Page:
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WHALE WATCHERS FRUSTRATED ON SUNDAY

March 1, 2004 — The whale gracefully broke the surface of the uncharacteristically placid waters off the north side of Jost Van Dyke, and all aboard the catamaran Allura watched in wonder as the 35-ton animal continued to breach vertically, exposing 30 feet of its massive grey-and-black body to the hushed onlookers before smashing back down into the sea. Displacing 60,000 pounds of ocean water in a foaming rush, the whale once again disappeared below the surface.
At least that's what everyone aboard the Allura was hoping to see. The reality on Sunday was a little different.
When Captain Jameson called out from the cockpit to see if anyone on the vessel wanted to keep up the search for whales, it was just after 1 p.m., and a chill wind was lashing rain across the decks. The 35 souls aboard the Allura, participants in one of the Environmental Association of St. Thomas/St. John's annual whale-watching expeditions, were huddled together for warmth in the catamaran's partially protected common area as they listened to St. Thomas naturalist Andre Weber discuss the migratory habits of the humpback. Nobody had spotted a whale yet, and with the weather continuing to worsen, the chances were growing as bleak as the overcast sky.
But the mood was still light as the Allura turned back toward St. Thomas. Maybe we'd spot one on the way back, who knows. The whales, Weber assured the group, are definitely out there.
In fact, during EAST 's Saturday whale-watching adventure, a whale was not only spotted and "watched," it was positively performing for the two-dozen lucky spectators who'd gone on the trip.
According to Allura crew members who had been present during Saturday's trip, the 40-foot whale breached and sprayed water from its blowhole. The whale also displayed a playful behavior known as lobtailing, in which the whale slaps its massive tail against the ocean surface, splashing water and generally thrilling the crowd. Capt. Jameson said that the whale then followed alongside the Allura for more than an hour.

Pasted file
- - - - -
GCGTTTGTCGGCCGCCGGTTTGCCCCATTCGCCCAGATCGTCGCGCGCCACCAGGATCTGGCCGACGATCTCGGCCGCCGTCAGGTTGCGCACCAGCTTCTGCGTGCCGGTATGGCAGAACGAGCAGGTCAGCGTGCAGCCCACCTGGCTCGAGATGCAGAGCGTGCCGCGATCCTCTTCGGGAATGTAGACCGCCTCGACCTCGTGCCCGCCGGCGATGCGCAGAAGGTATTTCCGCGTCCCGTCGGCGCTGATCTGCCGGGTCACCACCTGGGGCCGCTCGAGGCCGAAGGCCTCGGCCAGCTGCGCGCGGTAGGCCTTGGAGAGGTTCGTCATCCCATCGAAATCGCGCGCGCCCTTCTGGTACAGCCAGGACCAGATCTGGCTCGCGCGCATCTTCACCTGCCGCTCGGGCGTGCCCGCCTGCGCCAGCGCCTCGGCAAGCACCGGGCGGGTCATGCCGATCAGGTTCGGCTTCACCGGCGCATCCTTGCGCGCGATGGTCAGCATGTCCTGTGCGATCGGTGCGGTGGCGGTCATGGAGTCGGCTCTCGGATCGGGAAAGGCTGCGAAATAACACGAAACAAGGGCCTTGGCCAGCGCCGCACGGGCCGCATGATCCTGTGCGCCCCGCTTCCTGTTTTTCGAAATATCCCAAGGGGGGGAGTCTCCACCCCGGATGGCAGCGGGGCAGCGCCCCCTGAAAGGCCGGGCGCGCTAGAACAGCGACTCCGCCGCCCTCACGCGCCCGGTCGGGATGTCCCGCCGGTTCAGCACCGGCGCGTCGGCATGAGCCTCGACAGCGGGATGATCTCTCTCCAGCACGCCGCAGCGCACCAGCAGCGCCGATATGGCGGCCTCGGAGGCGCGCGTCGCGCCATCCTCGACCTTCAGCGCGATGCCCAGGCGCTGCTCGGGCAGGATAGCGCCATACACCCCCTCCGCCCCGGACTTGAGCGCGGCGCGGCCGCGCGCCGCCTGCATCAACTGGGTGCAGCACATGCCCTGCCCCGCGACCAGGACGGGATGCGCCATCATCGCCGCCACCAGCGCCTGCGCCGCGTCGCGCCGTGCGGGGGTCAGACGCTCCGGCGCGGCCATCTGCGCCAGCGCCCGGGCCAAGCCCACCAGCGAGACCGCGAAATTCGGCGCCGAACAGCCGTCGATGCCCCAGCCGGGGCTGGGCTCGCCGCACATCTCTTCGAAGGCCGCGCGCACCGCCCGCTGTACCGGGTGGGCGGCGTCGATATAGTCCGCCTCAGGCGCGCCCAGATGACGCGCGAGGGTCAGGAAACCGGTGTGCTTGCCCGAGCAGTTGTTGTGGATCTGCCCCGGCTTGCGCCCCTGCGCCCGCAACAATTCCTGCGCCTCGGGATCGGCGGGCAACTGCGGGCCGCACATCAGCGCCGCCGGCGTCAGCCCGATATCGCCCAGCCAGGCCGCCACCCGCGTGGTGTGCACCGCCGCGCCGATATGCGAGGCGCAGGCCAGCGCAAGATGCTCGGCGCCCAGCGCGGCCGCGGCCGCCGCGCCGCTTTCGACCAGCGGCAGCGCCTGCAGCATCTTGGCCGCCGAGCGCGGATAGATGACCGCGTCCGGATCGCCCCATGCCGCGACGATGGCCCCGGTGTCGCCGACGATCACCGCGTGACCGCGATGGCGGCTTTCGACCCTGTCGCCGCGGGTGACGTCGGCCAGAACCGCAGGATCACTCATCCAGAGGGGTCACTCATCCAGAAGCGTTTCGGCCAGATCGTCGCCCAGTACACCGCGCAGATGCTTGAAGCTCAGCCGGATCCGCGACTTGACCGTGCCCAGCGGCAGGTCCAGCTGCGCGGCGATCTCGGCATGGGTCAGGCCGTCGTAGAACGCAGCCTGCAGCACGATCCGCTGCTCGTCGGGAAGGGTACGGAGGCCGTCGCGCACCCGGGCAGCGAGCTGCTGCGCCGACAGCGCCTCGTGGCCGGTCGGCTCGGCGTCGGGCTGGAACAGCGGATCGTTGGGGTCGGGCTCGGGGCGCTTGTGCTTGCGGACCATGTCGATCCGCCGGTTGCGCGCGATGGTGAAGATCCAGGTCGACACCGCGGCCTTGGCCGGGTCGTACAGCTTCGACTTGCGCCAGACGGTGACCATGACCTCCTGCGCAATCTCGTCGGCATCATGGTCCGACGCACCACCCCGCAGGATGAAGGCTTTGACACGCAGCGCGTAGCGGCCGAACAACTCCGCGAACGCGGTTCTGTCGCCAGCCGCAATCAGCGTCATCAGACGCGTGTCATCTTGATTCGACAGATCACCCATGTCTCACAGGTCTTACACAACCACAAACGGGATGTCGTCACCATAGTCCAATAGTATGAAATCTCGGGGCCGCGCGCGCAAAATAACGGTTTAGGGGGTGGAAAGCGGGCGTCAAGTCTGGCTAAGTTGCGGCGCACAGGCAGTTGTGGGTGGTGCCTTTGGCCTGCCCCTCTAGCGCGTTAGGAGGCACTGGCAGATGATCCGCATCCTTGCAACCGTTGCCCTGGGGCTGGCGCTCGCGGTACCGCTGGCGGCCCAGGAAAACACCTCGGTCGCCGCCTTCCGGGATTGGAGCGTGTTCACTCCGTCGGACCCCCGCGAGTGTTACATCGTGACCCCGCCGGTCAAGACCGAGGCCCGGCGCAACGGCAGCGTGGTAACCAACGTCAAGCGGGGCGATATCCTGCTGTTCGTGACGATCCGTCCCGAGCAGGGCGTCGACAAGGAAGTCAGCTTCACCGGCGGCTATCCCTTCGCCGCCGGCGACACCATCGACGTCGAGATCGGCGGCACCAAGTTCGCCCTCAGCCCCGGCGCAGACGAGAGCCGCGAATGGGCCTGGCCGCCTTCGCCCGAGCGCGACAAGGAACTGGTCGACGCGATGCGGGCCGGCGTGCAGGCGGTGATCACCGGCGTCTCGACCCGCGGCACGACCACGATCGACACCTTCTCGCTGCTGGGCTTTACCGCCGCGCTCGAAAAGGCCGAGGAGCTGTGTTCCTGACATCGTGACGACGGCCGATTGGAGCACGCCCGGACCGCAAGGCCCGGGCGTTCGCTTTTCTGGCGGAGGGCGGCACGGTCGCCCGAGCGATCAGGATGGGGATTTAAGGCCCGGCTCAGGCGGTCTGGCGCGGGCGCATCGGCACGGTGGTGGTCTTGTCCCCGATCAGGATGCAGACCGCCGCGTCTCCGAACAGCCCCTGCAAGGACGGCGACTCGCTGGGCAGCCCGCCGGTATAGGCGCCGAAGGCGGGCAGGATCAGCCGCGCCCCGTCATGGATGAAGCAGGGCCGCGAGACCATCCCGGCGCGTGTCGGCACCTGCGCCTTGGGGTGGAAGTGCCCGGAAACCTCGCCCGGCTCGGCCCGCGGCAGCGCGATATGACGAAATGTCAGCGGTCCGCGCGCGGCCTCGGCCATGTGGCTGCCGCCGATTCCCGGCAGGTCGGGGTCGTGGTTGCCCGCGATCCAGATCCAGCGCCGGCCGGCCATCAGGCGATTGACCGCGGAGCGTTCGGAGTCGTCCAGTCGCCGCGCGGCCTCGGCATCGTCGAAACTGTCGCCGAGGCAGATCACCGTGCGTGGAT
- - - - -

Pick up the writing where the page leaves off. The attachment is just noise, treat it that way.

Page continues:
Not so the following day, despite high hopes spawned by the story of Saturday's whale
Earlier Sunday morning, when the sun was still shining and the seas were calm, Weber explained to the assembled EAST members and guests that certain species of whale — particularly Magaptera novaeangliea, or the humpback — spend the winter months in the warm waters of the Caribbean.
According to Weber, the whales swim here every season from as far away as Greenland and Nova Scotia and other areas of the western Atlantic, where they their spend summer months feasting in the colder waters, which are richer in the marine life they depend upon for food.
"A single humpback will eat as much as a ton of krill or herring in a day," Weber said, going on to explain that the whales eat as much as they can up north. Once they arrive in the warmer waters here, Weber says, the whales stop eating altogether, relying instead upon reserves of stored fat for the nutrition they require during the months they spend in the Caribbean.
"The waters of the Caribbean don't have the same kind or quantity of fish and other sea life that the whales eat," Weber explained. "The males come here to mate, and the females come here to have their babies and nurse them through the first months of life, but they don't eat."
Weber said that scientists believe the females come here to have their calves because the warmer, calmer waters of the Caribbean provide a safe environment for the newborns, who rely entirely on their mother's milk and her protection to sustain them until they head north in the spring.
Despite the rain and wind, many aboard the Allura Sunday continued to stand along the rails, scanning the gray horizon for any sign of whales as the boat sailed back toward St. Thomas.
Jashae Joseph, a fifth grader at Antilles school, was among the hearty few who didn't give up. "I've never seen a whale before, except on TV. I really want to see one," he said from his perch on a wooden bench at the front of the boat, simultaneously pointing toward a dark shape in the water off the starboard bow.
"A turtle!" came the cry from Joseph as the others turned to look. And sure enough, a huge sea turtle had just surfaced beside the boat. As it paddled away from us into the sea, Joseph mused aloud, "I wonder if he's looking for whales, too."
For those interested in whales, EAST will be heading out to look again on March 13 and 14. Tickets are available at Dockside Books in Havensight Mall, East End Secretarial Services in Red Hook shopping center, and at Connections in St. John. Call 774-8816 or 774-1837 for more information and leave a message.